Thursday, March 17, 2011

Bulgarian Monk Rekindles Occult Debate


Irina Ivanova
March 17, 2011
Reuters

A Bulgarian monk is reopening an age-old debate in the Balkan country between Orthodox authorities and psychics.

In a new book, Monk Visarion denounced internationally respected healer Vanga and spiritual leader Petar Danov and attributed Bulgarians' interest in fortune-tellers and mysticism to decades of atheist communist rule.

Although the Bulgarian Orthodox Church has never explicitly condemned Vanga and Danov, the announcement on its official website says the monk will present his book in two lectures on the "pseudo-icons Vanga and Danov."

Visarion, who serves in a monastery in the all-male Orthodox monastic community of the Mount Athos peninsula in Greece, told the local 24 Chasa daily the book - "Petar Danov and Vanga: Prophets and Precursors of the Antichrist" - aims to show the difference between occultism and authentic Christianity.

A recent poll showed some 30 percent of Bulgarians have at least once turned to alternative medicine, most often healers and herbalists, to solve a medical problem. According to another survey, some 47 percent approve of the Orthodox Church while 37 percent do not have an opinion.

"Vanga was a wretched woman, tortured by the dark forces," said the monk of the blind psychic venerated across the Balkans and beyond for her clairvoyant and healing powers.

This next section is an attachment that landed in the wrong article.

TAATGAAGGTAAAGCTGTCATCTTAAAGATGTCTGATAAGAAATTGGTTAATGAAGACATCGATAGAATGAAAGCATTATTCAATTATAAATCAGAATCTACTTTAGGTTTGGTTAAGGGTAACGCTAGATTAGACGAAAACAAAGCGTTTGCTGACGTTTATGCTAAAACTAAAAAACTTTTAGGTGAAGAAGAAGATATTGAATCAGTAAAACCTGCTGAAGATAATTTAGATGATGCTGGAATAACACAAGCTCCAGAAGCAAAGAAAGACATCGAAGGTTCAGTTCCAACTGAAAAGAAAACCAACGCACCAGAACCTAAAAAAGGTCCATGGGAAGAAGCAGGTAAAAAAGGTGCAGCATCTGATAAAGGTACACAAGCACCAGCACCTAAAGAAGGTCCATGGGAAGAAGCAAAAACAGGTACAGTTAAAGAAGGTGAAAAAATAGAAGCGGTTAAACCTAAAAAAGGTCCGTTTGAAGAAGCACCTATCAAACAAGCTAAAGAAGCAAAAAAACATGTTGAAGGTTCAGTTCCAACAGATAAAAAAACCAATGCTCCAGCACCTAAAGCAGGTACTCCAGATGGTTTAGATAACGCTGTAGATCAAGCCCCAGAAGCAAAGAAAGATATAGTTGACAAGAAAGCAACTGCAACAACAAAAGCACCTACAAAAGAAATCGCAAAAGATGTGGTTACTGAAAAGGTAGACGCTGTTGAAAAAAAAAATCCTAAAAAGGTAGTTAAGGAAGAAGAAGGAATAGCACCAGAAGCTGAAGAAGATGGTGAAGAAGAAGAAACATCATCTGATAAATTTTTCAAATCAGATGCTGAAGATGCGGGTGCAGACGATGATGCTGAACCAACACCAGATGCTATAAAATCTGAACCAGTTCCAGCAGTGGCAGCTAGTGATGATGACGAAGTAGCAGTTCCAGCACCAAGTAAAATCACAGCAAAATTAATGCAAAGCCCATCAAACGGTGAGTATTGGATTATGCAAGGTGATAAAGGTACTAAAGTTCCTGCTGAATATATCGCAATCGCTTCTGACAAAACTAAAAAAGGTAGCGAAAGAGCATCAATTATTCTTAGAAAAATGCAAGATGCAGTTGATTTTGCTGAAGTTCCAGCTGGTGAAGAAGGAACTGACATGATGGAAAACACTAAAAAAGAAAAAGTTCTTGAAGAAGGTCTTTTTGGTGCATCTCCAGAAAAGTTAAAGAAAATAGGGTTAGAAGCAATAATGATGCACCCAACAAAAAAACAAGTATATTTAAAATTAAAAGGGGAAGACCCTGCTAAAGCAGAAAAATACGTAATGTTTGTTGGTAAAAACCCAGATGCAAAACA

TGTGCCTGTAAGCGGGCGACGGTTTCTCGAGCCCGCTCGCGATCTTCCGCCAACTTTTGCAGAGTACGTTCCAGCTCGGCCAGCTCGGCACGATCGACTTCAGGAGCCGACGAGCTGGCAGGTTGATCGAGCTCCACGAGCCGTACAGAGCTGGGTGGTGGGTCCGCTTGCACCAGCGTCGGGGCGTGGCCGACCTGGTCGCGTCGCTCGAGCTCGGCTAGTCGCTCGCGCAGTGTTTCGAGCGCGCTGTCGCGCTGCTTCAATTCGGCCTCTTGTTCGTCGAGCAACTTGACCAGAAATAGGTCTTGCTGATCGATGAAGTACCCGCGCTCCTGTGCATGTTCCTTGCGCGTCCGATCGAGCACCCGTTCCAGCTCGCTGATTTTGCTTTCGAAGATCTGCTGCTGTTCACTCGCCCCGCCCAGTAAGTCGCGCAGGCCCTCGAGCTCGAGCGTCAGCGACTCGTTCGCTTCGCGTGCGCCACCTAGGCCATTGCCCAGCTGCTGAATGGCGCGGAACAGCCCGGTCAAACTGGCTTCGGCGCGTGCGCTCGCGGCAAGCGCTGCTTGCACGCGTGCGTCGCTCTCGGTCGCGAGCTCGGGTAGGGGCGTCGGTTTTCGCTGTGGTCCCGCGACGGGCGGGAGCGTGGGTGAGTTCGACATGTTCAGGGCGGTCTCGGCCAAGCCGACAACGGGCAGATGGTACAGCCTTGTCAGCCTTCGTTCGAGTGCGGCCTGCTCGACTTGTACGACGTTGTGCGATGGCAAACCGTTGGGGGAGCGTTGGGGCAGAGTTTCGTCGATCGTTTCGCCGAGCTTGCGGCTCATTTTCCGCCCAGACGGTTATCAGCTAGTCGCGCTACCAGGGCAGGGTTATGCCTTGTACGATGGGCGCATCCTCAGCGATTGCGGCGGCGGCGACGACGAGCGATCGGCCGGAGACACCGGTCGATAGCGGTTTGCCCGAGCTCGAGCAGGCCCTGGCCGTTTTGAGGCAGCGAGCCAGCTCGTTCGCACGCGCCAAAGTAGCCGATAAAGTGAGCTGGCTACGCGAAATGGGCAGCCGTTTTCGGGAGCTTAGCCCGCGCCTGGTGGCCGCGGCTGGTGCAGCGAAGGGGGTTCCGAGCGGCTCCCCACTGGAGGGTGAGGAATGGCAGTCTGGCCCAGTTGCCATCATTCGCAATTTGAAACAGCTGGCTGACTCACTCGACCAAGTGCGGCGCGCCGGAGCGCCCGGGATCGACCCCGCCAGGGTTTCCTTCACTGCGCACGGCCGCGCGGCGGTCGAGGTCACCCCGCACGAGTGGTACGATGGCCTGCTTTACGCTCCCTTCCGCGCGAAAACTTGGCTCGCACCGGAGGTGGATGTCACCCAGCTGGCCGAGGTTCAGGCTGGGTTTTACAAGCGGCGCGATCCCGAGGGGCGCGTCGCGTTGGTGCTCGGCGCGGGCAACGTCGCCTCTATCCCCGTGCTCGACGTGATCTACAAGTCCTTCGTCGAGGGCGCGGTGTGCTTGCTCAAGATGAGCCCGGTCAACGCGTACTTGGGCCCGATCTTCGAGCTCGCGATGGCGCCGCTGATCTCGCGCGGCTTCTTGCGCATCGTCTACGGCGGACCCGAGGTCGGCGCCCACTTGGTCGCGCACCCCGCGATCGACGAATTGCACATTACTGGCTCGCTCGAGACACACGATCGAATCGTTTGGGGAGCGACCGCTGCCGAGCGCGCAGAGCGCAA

A priest from the town of Petrich, where Vanga spent most of her life, says she must be canonized.

"Instead of explaining to people what fortune-tellers, magicians and psychics are and that these incidents are renounced by God, he (the priest) is trying to set evil as an example," Visarion said, adding that members of the Church had failed to address these issues earlier.

The monk also said the teaching of Danov, founder of the White Brotherhood movement which is based on the idea of unity between man and nature, was occultic.

Danov, revered in his lifetime by Albert Einstein, Indian guru Krishnamurti and others, was voted the second greatest Bulgarian in a television survey four years ago. National revolutionary hero Vasil Levski was first.

"Danov is dangerous because he had the natural capacities of a spiritual leader," Visarion said. "His speech was filled with power but it did not lead to true Christianity but brought people to the abyss."
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